This statement by one of his deacons aroused the pastor’s curiosity. They were discussing possible board members and Jim’s name had come up.
“Pastor, it’s like this,” the deacon explained. “A thermometer doesn’t change anything around it—it just registers the temperature. It’s always going up and down. But a thermostat regulates the surroundings and changes them when they need to be changed. Jim is a thermometer—he lacks the power to change things. Instead, they change him!”
The Apostle Paul was a thermostat. Instead of having spiritual ups and downs as the situation changed, he went right on, steadily doing his work and serving Christ. His personal references at the close of this letter indicate he was not the victim of circumstances, but the victor over circumstances: “I can accept all things” (4:11); “I can do all things” (4:13); “I have all things” (4:18). Paul did not have to be pampered to be content; he found his contentment in the spiritual resources abundantly provided by Christ.
Contentment is not complacency, nor is it a false peace based on ignorance. The complacent believer is unconcerned about others, while the contented Christian wants to share his or her blessings. Contentment is not escape from the battle, but rather an abiding peace and confidence in the midst of the battle.
“I have learned to be content in whatever circumstances I am” (4:11). Two words in that verse are vitally important—“learned” and “content.” The verb “learned” means “learned by experience.” Paul’s spiritual contentment was not something he had immediately after he was saved. He had to go through many difficult experiences of life in order to learn how to be content.
The word “content” actually means “contained.” It is a description of the man whose resources are within him, so he does not have to depend on substitutes outside. The Greek word means “self-sufficient” and was a favorite word of the stoic philosophers. But the Christian is not sufficient in himself; he is sufficient in Christ. Because Christ lives within us, we are adequate for the demands of life.
In these verses, Paul names three wonderful spiritual resources that make us adequate and give us contentment:
The Overruling Providence of God (4:10)
But I rejoiced in the Lord greatly that now at last you have revived your concern for me; indeed, you were concerned before, but you lacked opportunity.
In this day of scientific achievement, we hear less and less about the providence of God. We sometimes get the idea that the world is a vast natural machine and even God Himself cannot interrupt the wheels as they are turning. But the Word of God clearly teaches the providential workings of God in nature and in the lives of His people. The word “providence” comes from two Latin words: pro meaning “before” and video meaning “to see.” God’s providence means God sees to it beforehand. It does not mean God simply knows beforehand because providence involves much more. It is the working of God in advance to arrange circumstances and situations for the fulfilling of His purposes. We must constantly remind ourselves of the Lord’s providence, especially when things do not turn out as we expected.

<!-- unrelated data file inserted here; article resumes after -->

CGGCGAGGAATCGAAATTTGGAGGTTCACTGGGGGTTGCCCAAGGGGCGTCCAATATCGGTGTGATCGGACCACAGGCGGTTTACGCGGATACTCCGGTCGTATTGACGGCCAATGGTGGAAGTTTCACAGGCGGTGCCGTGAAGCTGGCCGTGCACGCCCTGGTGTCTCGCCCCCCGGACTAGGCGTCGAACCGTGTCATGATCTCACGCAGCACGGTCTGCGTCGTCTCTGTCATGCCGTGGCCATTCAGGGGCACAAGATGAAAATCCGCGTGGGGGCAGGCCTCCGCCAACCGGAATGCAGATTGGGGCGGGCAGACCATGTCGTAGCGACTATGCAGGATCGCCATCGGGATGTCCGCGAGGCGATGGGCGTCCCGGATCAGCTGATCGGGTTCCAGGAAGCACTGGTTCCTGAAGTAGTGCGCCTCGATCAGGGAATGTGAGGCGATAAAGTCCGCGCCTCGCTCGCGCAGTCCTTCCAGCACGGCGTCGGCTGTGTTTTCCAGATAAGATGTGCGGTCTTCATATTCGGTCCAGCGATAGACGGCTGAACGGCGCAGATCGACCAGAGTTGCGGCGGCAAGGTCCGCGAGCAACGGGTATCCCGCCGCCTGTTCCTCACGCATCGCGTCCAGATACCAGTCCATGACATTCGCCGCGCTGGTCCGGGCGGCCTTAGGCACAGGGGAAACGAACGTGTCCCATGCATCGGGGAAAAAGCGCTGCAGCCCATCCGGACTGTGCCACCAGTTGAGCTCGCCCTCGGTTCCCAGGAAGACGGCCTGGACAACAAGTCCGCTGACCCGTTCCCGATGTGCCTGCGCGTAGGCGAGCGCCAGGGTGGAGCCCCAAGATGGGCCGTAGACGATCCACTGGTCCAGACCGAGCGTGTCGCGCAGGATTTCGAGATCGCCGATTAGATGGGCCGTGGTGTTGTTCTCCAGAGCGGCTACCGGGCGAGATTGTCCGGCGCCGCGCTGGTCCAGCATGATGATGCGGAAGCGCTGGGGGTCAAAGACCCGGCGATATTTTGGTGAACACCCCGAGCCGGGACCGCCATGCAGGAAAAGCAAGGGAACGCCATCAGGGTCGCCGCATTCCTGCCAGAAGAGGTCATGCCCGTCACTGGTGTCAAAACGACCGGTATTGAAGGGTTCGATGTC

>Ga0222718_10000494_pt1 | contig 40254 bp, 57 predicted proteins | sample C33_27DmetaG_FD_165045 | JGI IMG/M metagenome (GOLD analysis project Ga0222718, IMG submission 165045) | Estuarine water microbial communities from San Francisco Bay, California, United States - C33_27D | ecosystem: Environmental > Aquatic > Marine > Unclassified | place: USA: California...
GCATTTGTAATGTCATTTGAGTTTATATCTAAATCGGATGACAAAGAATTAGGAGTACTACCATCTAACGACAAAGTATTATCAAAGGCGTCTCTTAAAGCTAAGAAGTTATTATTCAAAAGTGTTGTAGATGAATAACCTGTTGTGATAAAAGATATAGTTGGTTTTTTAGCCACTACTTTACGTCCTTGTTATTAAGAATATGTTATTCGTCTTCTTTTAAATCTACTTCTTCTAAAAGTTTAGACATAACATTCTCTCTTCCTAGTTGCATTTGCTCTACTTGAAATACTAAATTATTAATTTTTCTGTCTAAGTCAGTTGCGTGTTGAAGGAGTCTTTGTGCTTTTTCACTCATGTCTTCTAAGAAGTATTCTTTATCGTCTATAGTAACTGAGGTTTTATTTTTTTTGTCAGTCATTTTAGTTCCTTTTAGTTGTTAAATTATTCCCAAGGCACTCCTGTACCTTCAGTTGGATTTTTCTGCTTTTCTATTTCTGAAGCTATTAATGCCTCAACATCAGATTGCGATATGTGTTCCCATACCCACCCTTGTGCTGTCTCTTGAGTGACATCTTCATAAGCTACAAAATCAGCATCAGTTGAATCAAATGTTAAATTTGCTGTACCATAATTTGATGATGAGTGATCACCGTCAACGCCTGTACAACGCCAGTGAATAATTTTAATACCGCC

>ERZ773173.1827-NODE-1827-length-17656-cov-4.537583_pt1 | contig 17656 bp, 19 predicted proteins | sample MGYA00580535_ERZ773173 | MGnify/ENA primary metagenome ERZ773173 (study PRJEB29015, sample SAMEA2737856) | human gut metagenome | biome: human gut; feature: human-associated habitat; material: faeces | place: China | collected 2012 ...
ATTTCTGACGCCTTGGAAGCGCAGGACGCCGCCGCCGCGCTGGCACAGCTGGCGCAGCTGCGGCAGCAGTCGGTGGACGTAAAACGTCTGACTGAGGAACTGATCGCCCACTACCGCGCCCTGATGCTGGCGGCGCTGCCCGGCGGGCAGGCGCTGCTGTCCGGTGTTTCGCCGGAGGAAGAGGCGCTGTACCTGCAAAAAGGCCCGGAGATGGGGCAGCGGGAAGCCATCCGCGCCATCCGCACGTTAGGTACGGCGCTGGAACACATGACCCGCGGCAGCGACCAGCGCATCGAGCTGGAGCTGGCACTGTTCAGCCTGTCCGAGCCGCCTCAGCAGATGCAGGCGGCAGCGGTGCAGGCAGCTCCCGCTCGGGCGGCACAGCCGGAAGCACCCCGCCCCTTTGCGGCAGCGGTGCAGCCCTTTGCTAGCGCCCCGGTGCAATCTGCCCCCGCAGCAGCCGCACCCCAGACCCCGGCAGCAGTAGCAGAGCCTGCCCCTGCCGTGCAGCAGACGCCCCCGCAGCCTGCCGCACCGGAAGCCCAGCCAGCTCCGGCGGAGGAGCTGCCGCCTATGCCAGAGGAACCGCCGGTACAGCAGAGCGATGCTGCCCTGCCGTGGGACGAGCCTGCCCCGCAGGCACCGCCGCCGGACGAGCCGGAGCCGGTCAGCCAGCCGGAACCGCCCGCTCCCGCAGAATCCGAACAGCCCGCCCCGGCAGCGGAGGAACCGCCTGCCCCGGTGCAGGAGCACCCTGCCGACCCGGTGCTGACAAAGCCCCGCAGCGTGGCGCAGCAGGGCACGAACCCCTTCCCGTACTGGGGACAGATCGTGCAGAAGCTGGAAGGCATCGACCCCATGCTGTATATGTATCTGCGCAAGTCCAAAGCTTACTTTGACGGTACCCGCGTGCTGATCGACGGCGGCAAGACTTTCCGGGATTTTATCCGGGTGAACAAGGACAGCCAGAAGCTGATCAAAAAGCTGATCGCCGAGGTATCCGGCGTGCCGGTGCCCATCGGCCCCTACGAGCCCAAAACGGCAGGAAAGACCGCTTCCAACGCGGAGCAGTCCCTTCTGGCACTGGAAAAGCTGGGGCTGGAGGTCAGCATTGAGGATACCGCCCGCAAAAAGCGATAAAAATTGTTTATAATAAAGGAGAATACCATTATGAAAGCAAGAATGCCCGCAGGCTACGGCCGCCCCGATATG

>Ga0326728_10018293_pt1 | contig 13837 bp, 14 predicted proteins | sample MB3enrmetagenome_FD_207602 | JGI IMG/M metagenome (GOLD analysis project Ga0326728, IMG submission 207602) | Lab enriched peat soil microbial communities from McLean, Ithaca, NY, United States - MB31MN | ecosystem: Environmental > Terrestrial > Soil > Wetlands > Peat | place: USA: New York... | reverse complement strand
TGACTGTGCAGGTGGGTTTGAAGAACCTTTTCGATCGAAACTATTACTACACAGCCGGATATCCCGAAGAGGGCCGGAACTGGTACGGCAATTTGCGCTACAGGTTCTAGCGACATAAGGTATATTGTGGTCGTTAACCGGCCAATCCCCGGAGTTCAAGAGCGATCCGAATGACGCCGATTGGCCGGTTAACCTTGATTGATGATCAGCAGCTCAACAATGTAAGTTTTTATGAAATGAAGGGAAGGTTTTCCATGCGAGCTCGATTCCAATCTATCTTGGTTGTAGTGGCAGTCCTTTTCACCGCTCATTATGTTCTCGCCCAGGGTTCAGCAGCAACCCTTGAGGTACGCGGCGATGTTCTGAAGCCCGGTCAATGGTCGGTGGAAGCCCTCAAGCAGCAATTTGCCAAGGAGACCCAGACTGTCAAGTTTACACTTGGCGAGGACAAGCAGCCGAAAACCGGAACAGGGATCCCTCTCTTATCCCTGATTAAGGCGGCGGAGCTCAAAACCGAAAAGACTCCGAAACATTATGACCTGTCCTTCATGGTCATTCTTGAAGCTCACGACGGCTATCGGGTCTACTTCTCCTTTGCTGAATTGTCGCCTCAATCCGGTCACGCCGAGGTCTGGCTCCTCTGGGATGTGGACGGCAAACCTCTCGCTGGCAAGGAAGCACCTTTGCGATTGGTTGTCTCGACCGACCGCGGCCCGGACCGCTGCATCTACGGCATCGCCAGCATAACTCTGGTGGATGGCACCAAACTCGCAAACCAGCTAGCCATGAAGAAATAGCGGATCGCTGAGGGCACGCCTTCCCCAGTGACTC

The familiar story of Joseph and his brothers illustrates the meaning of providence (Gen. 37–50). Joseph’s brothers envied him and sold him as a slave when he was only seventeen years old. He was taken to Egypt and there God revealed seven years of famine were coming after seven years of plenty. It was through Joseph’s interpretation of Pharaoh’s dreams that this fact was discovered. Because of that, Joseph was elevated to the position of second ruler in Egypt. After twenty years of separation, Joseph’s brothers were reconciled to him and they understood what the Lord had done.
“God sent me before you to preserve life,” said Joseph (Gen. 45:5). “You meant evil against me, but God meant it for good” (Gen. 50:20). This is the providence of God: His hand ruling and overruling in the affairs of life. Paul experienced this divine providence in his life and ministry, and was able to write, “We know that in all things God works for the good of those who love Him, who have been called according to His purpose” (Rom. 8:28). God, in His providence, had caused the church at Philippi to become concerned about Paul’s needs and it came at the very time Paul needed their love most! They had been concerned, but they had lacked the opportunity to help. Many Christians today have the opportunities, but they lack the concern!
Life is not a series of accidents; it is a series of appointments. “I will instruct you and teach you in the way you should go; I will guide you with My eye upon you” (Ps. 32:8). Abraham called God “Jehovah-Jireh” meaning “the Lord will provide” (Gen. 22:14). This is the providence of God, a wonderful source of contentment.
In Part 2, we will look at two more wonderful spiritual resources that make us adequate and give us contentment.